The eminent entomologist, naturalist and sociobiologist draws on the experiences of a long career to offer encouraging advice to those considering a life in science.
Pulitzer Prize winner Wilson (The Social Conquest of Earth, 2012, etc.), whose book’s title is reminiscent of Rilke’s Letters to a Young Poet, is not, however, writing to one young man but to a generation of potential scientists. After a prologue in which the author assures would-be scientists of their importance in our technoscientific world, he groups 20 letters into five sections. In Part I, “The Path to Follow,” he offers a set of guiding principles. Surprisingly, the first is designed to comfort students who fear going into science because they lack confidence in their math skills. Not to worry, he counsels, for one can always find collaborators with the necessary mathematical skills. Most important, he advises, is to find a field that interests you, that stirs your passion, that you can call your own, and then become an expert in it. In Part II, “The Creative Process,” Wilson discusses the nature of science, the scientific method, how scientists think creatively and what it takes to succeed. In “A Life in Science,” he relates events from his career, discoveries he and others made, and how they made them. In “Theory and the Big Picture,” Wilson again uses concrete examples from his own work to show how hypotheses are tested and how theories are developed. Finally, he closes with a discussion of proper behavior in working with other scientists, in conducting research and in publishing results. The take-home message is that enthusiasm, creativity, curiosity and persistence are the keys to success.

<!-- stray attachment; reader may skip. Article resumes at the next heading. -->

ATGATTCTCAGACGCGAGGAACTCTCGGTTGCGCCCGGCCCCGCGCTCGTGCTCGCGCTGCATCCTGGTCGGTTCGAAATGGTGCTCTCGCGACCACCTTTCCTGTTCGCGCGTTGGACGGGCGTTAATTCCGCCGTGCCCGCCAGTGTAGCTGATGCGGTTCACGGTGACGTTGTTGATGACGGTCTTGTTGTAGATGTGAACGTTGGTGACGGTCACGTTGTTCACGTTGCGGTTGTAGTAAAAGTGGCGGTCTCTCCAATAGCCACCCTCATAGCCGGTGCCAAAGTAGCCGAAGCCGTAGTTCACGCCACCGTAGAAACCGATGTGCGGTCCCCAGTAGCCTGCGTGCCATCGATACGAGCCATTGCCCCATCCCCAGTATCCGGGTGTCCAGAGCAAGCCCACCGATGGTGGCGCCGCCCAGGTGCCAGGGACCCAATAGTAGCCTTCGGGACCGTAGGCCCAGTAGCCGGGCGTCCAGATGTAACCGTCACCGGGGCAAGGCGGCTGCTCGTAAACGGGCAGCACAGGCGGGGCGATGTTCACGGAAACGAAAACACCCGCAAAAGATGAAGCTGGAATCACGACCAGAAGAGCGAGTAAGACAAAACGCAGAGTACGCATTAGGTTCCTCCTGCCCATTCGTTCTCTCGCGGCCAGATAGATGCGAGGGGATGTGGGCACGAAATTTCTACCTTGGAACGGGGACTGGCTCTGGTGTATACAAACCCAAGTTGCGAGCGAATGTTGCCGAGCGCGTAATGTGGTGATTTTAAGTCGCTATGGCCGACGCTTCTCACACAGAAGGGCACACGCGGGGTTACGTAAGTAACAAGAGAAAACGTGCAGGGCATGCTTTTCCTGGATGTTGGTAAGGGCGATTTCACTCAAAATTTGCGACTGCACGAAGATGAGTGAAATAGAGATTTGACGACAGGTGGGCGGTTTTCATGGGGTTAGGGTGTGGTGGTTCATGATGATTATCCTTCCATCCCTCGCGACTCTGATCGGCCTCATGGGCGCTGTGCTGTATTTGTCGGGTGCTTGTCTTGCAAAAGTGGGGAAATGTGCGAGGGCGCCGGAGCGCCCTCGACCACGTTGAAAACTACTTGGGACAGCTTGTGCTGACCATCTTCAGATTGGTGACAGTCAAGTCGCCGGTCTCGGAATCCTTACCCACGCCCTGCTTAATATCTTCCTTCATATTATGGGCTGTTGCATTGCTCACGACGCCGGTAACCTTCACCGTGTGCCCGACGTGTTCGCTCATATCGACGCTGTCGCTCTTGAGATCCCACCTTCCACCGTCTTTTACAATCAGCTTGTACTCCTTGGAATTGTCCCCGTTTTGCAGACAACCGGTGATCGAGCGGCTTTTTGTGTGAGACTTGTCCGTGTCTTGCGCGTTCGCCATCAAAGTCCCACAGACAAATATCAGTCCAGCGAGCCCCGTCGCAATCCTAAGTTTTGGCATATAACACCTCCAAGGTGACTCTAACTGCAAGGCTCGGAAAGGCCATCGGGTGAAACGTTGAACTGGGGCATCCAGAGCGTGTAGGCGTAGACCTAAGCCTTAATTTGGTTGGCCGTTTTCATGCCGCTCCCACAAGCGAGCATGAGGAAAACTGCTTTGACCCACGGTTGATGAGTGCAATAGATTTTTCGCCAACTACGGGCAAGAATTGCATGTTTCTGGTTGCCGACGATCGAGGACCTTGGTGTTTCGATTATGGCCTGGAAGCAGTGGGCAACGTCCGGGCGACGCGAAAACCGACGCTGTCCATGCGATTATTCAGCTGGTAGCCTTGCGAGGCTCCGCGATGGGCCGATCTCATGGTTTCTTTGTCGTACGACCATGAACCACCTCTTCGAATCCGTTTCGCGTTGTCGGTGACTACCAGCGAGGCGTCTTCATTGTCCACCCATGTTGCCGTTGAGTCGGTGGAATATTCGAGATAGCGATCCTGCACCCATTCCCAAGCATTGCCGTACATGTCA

Glows with one man’s love for science.